Date of Award

2002

Document Type

Dissertation

Degree Name

Doctor of Philosophy

School

School of Education

Program

Leadership PhD

First Advisor

Shirley A. Freed

Second Advisor

James A. Tucker

Third Advisor

John T. Dellegrotto

Abstract

Problem . People ask what I do as an instructional support consultant. Over time, I have created my own approach to instructional support. This study uncovers the beliefs and attributes that drive my practices as an instructional support consultant, as well as those that comprise my model of instructional support.

Method . Using a narrative autobiographical approach, I analyzed early experiences that provided a foundation for beliefs I have about teaching and learning. With the help of close colleagues, I analyzed my current beliefs,attributes, and practices. I wrote stories using my journals and conversations I had with close colleagues. I also presented my findings using stories, poems, readers' theaters, and metaphors so that readers can experience what I do and draw their own conclusions, as well as read about the results I found after doing this study.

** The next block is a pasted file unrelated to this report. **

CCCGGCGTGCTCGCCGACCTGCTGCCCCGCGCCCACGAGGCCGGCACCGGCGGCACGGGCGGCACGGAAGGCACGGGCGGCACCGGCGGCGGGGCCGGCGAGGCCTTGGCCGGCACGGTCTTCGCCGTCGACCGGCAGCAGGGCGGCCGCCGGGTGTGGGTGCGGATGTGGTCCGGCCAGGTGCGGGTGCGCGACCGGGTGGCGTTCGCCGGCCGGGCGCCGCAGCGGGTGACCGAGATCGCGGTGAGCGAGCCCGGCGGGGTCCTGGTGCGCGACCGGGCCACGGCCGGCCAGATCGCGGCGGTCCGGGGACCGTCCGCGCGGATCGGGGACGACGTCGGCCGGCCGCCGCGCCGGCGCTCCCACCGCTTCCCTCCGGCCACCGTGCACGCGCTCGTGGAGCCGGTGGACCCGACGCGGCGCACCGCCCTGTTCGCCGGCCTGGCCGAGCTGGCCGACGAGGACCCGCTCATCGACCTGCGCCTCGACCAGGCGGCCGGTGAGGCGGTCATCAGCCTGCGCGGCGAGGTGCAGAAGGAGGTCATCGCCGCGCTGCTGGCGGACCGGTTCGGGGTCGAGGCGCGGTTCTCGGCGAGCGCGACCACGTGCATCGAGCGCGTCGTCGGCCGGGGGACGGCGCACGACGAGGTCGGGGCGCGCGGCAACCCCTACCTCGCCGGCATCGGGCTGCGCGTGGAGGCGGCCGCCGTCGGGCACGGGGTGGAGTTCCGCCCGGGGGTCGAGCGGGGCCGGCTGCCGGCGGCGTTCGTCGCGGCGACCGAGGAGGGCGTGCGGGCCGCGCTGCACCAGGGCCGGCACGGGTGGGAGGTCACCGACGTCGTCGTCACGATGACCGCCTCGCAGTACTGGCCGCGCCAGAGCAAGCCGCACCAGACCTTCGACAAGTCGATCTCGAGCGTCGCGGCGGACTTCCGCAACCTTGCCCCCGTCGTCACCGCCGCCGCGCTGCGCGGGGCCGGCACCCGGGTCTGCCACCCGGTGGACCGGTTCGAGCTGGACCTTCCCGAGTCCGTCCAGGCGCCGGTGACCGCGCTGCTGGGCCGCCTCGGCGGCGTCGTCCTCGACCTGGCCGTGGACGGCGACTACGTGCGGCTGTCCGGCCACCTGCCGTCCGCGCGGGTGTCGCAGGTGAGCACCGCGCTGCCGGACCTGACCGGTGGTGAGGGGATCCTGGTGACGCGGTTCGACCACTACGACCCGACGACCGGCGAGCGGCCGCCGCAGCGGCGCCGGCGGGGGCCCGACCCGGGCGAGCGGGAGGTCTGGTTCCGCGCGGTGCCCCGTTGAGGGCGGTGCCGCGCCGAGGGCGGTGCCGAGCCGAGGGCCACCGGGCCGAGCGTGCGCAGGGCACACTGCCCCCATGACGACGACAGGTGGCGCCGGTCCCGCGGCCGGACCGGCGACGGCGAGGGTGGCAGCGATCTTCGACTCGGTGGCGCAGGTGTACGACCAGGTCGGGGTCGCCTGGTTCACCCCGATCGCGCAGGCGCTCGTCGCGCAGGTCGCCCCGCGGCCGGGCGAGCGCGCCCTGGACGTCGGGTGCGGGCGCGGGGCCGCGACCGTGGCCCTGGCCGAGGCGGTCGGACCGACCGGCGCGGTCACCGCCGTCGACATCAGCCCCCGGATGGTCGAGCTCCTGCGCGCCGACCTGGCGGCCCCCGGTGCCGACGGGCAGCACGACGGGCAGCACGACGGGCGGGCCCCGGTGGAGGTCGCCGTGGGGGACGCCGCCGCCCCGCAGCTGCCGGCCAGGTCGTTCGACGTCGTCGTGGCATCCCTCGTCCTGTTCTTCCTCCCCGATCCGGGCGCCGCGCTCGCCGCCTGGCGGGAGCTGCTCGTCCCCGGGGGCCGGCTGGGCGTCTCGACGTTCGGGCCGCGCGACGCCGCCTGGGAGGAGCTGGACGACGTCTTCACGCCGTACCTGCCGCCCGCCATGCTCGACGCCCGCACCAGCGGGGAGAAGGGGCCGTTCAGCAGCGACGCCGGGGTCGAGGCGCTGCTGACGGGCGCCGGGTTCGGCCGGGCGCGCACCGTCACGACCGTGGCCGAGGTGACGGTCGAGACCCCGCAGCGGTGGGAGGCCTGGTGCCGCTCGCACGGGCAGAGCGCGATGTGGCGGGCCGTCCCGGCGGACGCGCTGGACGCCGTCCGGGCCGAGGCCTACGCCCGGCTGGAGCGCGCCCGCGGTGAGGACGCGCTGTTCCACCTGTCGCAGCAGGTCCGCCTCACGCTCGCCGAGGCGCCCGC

Results . After analyzing my early experiences and stories about my current role as an instructional support consultant, I found six major beliefs, eight attributes, and five major practices that exist in who I am now. To help all students learn, educators believe that all people can learn. Linked to this driving belief is that all people are different, success breeds success, learning is situated and dependent upon need, learning is social, and learning is a process of risk-taking and problem solving. Bringing these beliefs alive requires educators to use curriculum-based assessment, differentiated instruction, cooperative learning, and incremental instruction while honoring and meeting people's basic human needs. The driving practice causing these practices and beliefs to be fluid and interacting is the need for constant reflection on our beliefs and practices. When we reflect, we see what we can do differently and what we can alter to continually bring our beliefs alive in the classroom.

Conclusions . To increase student achievement, I help teachers and students apply learning theory and implement the beliefs and practices stated above. Through continual reflective journaling and dialoguing with close colleagues and people with whom I work in the classroom, I constantly learn and grow in discovering how to bring my beliefs alive in my model of instructional support.

Subject Area

Educational consultants--United States

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